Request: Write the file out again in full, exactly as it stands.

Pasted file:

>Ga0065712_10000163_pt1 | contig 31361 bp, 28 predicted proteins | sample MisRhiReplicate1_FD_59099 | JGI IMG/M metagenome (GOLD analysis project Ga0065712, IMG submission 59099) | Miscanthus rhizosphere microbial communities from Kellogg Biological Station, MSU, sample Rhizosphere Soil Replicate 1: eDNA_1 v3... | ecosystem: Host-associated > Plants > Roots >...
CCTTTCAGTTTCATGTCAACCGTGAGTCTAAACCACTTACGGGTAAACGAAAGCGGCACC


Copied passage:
>Ga0065712_10000163_pt1 | contig 31361 bp, 28 predicted proteins | sample MisRhiReplicate1_FD_59099 | JGI IMG/M metagenome (GOLD analysis project Ga0065712, IMG submission 59099) | Miscanthus rhizosphere microbial communities from Kellogg Biological Station, MSU, sample Rhizosphere Soil Replicate 1: eDNA_1 v3... | ecosystem: Host-associated > Plants > Roots >...
CCTTTCAGTTTCATGTCAACCGTGAGTCTAAACCACTTACGGGTAAACGAAAGCGGCACC